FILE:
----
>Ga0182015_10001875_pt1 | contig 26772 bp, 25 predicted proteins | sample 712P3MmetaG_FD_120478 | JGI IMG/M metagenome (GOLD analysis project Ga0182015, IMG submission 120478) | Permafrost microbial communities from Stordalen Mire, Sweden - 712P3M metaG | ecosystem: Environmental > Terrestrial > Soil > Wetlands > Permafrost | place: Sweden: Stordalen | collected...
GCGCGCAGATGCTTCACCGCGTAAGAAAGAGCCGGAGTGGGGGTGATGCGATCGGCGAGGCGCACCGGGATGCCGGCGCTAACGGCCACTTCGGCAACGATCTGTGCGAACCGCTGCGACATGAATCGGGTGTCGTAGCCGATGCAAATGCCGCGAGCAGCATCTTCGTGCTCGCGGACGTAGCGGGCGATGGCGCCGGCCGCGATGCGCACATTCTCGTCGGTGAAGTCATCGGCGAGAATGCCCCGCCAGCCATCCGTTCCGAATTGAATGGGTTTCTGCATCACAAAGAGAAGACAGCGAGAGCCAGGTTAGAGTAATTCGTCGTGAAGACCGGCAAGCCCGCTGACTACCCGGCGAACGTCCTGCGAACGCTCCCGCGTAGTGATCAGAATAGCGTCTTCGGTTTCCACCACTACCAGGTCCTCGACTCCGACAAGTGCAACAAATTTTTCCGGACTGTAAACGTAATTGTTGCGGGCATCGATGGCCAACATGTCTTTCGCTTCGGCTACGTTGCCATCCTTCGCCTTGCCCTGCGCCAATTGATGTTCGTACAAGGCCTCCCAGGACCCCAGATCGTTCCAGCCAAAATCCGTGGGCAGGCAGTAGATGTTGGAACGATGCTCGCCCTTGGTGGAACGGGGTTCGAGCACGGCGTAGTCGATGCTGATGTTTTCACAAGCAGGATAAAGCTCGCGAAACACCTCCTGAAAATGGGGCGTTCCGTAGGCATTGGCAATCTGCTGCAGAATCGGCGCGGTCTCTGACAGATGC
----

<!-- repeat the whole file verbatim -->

>Ga0182015_10001875_pt1 | contig 26772 bp, 25 predicted proteins | sample 712P3MmetaG_FD_120478 | JGI IMG/M metagenome (GOLD analysis project Ga0182015, IMG submission 120478) | Permafrost microbial communities from Stordalen Mire, Sweden - 712P3M metaG | ecosystem: Environmental > Terrestrial > Soil > Wetlands > Permafrost | place: Sweden: Stordalen | collected...
GCGCGCAGATGCTTCACCGCGTAAGAAAGAGCCGGAGTGGGGGTGATGCGATCGGCGAGGCGCACCGGGATGCCGGCGCTAACGGCCACTTCGGCAACGATCTGTGCGAACCGCTGCGACATGAATCGGGTGTCGTAGCCGATGCAAATGCCGCGAGCAGCATCTTCGTGCTCGCGGACGTAGCGGGCGATGGCGCCGGCCGCGATGCGCACATTCTCGTCGGTGAAGTCATCGGCGAGAATGCCCCGCCAGCCATCCGTTCCGAATTGAATGGGTTTCTGCATCACAAAGAGAAGACAGCGAGAGCCAGGTTAGAGTAATTCGTCGTGAAGACCGGCAAGCCCGCTGACTACCCGGCGAACGTCCTGCGAACGCTCCCGCGTAGTGATCAGAATAGCGTCTTCGGTTTCCACCACTACCAGGTCCTCGACTCCGACAAGTGCAACAAATTTTTCCGGACTGTAAACGTAATTGTTGCGGGCATCGATGGCCAACATGTCTTTCGCTTCGGCTACGTTGCCATCCTTCGCCTTGCCCTGCGCCAATTGATGTTCGTACAAGGCCTCCCAGGACCCCAGATCGTTCCAGCCAAAATCCGTGGGCAGGCAGTAGATGTTGGAACGATGCTCGCCCTTGGTGGAACGGGGTTCGAGCACGGCGTAGTCGATGCTGATGTTTTCACAAGCAGGATAAAGCTCGCGAAACACCTCCTGAAAATGGGGCGTTCCGTAGGCATTGGCAATCTGCTGCAGAATCGGCGCGGTCTCTGACAGATGC